Vlog: How many ways can you Reharmonize a II-V-I in C major?

The II-V-I is at the center of almost all jazz harmony. In this lesson I set out to try and see a big set of the possibilites you have in reharmonizing a II V I and make a long list of possible chord substitutions. The Jazz Theory that I mostly apply to the II V I cord progression in this reharm lesson is classical or functional harmony. The approach I mostly use. In the later options I also rely on some modal interchange and more freely associated jazz chord substitutions.

List of contents:

0:59 Different sounds on G7
6:09 Tritone substitution
7:59 IV minor chords
15:45 V minor chords
16:28 Diatonic substitution from the Altered Scale
17:45 Diatonic substitution with Tri-tone subs
18:59 Other Dominants from the Diminished scale
19:14 Dominant derived from the diminished scale
19:58 Combining substitutions and getting far out
22:30 Did I miss a good substitution?

Reharmonizing II V I – breaking all the rules!

Reharmonizing is a great way to get some fresh sounds into your song writing or arranging. Often we find ourselves looking for a new sound that we can throw in there to spice things up and surprise the listener!

In this lesson I am going to show you a way to make substitutions without really thinking about music theory and still come up with some great refreshing chord progressions.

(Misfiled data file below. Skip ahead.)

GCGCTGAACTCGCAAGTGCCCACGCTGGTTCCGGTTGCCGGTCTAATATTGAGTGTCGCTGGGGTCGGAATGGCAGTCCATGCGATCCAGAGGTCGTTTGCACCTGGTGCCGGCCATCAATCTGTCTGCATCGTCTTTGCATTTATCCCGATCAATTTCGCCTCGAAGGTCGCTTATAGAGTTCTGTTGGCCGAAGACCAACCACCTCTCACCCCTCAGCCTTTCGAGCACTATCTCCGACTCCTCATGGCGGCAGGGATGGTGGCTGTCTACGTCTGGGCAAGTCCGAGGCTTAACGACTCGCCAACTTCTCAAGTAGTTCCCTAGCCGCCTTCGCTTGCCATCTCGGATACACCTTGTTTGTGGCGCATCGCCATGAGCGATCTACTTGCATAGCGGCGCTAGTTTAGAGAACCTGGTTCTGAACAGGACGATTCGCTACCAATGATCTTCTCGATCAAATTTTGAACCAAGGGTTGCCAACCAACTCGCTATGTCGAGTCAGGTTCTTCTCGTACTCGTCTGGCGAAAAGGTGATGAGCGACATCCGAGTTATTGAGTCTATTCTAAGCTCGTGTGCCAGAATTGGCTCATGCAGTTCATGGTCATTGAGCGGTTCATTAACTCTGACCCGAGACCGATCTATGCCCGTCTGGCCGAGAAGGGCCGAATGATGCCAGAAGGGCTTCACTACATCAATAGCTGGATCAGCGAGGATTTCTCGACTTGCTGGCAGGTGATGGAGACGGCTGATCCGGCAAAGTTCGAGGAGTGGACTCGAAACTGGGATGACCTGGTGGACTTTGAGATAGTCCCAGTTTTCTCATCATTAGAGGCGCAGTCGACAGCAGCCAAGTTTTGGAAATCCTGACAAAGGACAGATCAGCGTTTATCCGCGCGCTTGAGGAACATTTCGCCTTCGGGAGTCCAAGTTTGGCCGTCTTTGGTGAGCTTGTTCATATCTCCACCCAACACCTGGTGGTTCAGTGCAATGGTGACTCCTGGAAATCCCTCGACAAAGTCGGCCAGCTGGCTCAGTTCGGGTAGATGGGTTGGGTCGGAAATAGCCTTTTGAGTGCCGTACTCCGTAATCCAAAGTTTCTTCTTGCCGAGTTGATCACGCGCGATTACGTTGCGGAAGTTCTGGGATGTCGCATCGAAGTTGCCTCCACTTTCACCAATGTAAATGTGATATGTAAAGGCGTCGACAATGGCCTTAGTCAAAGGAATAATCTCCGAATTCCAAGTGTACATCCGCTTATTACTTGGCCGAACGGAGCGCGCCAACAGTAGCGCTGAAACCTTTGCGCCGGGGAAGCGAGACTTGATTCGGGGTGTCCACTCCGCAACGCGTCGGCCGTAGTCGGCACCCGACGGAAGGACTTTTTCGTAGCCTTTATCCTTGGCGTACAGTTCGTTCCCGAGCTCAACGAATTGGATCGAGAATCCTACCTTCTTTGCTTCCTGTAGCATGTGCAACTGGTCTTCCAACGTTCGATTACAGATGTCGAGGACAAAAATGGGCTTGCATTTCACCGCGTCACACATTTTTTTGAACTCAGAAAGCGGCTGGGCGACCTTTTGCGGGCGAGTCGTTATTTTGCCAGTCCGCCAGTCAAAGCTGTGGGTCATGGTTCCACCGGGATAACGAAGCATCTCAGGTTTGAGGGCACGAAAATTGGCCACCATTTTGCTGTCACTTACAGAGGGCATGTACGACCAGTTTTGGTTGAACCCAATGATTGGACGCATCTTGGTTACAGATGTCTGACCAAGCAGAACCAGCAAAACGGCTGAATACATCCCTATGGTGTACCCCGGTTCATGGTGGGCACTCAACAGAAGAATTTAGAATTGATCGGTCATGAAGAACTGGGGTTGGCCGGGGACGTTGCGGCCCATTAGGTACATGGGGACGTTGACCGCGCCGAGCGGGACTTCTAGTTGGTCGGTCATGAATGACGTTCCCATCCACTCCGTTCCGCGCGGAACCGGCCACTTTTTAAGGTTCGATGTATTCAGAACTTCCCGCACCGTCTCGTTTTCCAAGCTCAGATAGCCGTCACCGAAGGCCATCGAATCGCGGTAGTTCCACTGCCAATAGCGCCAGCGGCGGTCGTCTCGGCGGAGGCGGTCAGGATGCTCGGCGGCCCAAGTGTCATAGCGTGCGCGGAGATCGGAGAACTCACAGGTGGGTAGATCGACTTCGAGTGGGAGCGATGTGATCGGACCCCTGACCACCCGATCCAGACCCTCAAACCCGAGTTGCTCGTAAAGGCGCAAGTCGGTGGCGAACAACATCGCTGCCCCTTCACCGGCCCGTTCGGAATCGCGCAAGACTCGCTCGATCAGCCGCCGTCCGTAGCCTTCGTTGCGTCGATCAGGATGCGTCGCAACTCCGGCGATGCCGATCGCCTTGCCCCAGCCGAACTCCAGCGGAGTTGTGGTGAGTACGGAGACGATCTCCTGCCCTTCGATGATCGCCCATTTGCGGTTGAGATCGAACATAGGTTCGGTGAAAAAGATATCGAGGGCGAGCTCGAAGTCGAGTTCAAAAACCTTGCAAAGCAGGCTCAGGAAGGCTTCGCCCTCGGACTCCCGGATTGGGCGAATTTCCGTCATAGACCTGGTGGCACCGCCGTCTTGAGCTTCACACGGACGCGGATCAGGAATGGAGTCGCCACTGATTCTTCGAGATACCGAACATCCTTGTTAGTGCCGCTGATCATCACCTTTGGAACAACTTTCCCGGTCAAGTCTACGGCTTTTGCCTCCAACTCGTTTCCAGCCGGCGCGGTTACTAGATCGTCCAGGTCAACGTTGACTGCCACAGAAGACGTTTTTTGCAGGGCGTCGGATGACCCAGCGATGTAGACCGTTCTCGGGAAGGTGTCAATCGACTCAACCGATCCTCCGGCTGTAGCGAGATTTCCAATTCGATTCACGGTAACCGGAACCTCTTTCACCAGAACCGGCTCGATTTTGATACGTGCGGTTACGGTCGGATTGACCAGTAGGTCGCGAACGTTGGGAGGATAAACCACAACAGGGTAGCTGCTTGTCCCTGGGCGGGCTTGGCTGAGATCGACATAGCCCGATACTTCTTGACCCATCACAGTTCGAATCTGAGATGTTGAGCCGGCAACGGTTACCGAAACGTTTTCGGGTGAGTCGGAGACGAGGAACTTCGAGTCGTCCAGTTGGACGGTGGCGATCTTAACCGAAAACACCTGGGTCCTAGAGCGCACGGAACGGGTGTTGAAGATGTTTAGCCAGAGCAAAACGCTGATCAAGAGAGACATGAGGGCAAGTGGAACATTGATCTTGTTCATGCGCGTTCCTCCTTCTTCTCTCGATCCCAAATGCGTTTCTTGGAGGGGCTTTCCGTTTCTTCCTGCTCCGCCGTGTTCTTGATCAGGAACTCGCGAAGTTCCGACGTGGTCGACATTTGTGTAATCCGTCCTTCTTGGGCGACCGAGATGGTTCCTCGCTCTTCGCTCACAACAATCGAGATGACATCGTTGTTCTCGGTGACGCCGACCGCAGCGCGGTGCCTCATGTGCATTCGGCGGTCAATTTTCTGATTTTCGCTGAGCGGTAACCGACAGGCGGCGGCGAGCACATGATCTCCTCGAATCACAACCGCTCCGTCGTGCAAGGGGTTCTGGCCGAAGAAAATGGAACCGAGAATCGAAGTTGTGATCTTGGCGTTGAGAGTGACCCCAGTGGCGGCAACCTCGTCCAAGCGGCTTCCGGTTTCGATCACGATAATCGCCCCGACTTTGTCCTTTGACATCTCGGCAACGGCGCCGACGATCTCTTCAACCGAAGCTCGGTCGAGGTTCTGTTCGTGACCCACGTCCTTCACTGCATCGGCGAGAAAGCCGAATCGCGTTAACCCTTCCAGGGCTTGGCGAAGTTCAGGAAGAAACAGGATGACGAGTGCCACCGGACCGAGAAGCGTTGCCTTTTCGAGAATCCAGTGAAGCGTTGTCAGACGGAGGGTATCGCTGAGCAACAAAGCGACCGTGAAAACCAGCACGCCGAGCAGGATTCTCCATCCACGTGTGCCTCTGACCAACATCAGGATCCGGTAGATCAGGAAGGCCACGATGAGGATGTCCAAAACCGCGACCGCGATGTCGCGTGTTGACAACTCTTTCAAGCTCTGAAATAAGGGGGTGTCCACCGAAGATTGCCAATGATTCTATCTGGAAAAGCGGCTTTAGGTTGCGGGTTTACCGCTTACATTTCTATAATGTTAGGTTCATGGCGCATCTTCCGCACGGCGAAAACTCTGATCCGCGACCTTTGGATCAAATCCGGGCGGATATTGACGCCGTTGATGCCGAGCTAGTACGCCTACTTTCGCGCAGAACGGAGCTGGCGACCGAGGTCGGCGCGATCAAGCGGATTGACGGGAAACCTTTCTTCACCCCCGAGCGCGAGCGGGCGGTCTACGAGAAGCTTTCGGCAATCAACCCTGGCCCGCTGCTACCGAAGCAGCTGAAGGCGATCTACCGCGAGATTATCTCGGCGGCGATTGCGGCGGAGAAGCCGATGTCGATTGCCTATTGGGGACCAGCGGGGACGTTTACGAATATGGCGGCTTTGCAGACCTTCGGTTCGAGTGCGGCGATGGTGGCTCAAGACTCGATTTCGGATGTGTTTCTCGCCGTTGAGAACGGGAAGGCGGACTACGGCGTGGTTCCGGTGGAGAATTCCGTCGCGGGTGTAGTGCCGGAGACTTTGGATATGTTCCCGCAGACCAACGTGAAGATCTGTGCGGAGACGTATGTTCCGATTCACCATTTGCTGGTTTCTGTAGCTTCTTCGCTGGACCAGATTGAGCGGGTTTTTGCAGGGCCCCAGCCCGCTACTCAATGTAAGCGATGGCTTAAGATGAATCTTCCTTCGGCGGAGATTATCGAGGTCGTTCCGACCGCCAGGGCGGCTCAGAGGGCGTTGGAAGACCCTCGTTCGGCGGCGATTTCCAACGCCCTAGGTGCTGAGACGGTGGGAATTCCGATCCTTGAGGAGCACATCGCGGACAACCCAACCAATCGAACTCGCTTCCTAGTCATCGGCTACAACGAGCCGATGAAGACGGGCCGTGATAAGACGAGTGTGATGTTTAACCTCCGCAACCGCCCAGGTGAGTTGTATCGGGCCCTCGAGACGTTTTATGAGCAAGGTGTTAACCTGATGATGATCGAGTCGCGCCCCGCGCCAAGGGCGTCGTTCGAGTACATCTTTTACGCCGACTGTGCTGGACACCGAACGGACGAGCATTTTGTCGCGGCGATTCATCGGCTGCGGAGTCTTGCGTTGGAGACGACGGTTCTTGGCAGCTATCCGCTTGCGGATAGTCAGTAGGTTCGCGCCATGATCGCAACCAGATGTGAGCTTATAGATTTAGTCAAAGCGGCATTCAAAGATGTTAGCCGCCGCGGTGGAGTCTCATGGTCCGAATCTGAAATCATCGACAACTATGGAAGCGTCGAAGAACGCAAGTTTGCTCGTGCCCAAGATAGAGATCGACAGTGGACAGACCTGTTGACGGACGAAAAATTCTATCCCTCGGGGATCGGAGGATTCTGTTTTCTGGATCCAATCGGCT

The II V I progression

In this lesson I am going to take this II V I in G major (shown below). I am going to show you how playing the D7 in different ways can be a means of completely rethinking the chord and come up with some other sounds that will work well in it’s place.

The reasons for using a II V I in this lesson is that it is a progression that you are probably familiar with, and if we reharmonize the D7 we have a very logical movement: Am7(home) Chord X (away) Gmaj7 (home)

D7 into F#maj7 

If we take a look at the D7alt voicing below you can probably see that it is in fact a Gbmaj7(b5) with a D in the bass.

If we take the GbMaj7 (b5) and use that instead of the D7 we get this progression:

D7 -> Fm7

Below I have written out a D7alt voicing that is used is a D7(#9b5) chord. The top part of this voicing is an Fm triad. Let’s try to substitute the D7 with an Fm7.

That givs us this progression:

D7 -> Bb7 -> Bbm7

If we look at the D7 in the example below you can see that the top part of it is a 2nd inversion Bb major triad. We could try to substitute the D7 with a Bb7 chord, but since that is a bit close to Fm7, let’s make it into a Bbm7 instead!

Then we have this progression:

Use your imagination and mess around!

This way of thinking and experimenting with harmony is a great way to explore progressions and come up with things you can use in your own arrangements and songs. Figuring out how to solo over it can be a bit of a challenge though 🙂

If you want to check out the example lines for each ot the reharmonizations that I didn’t include in the video you can do so here below.

I also have a short video of me playing them.

If you want to download the examples I went over here as a pdf you can do so here:

Reharmonizing II V I – breaking all the rules!

If you want to download a Free E-book of 15 II Valt I licks then subscribe to my newsletter: 

Download a free E-book with 15 II Valt I licks!

If you have any questions, comments or suggestions for topics or how I can make the lessons better then please let me know. Leave a comment on the video or  send me an e-mail. That is the best way for me to improve my lessons and make them fit what you are searching for.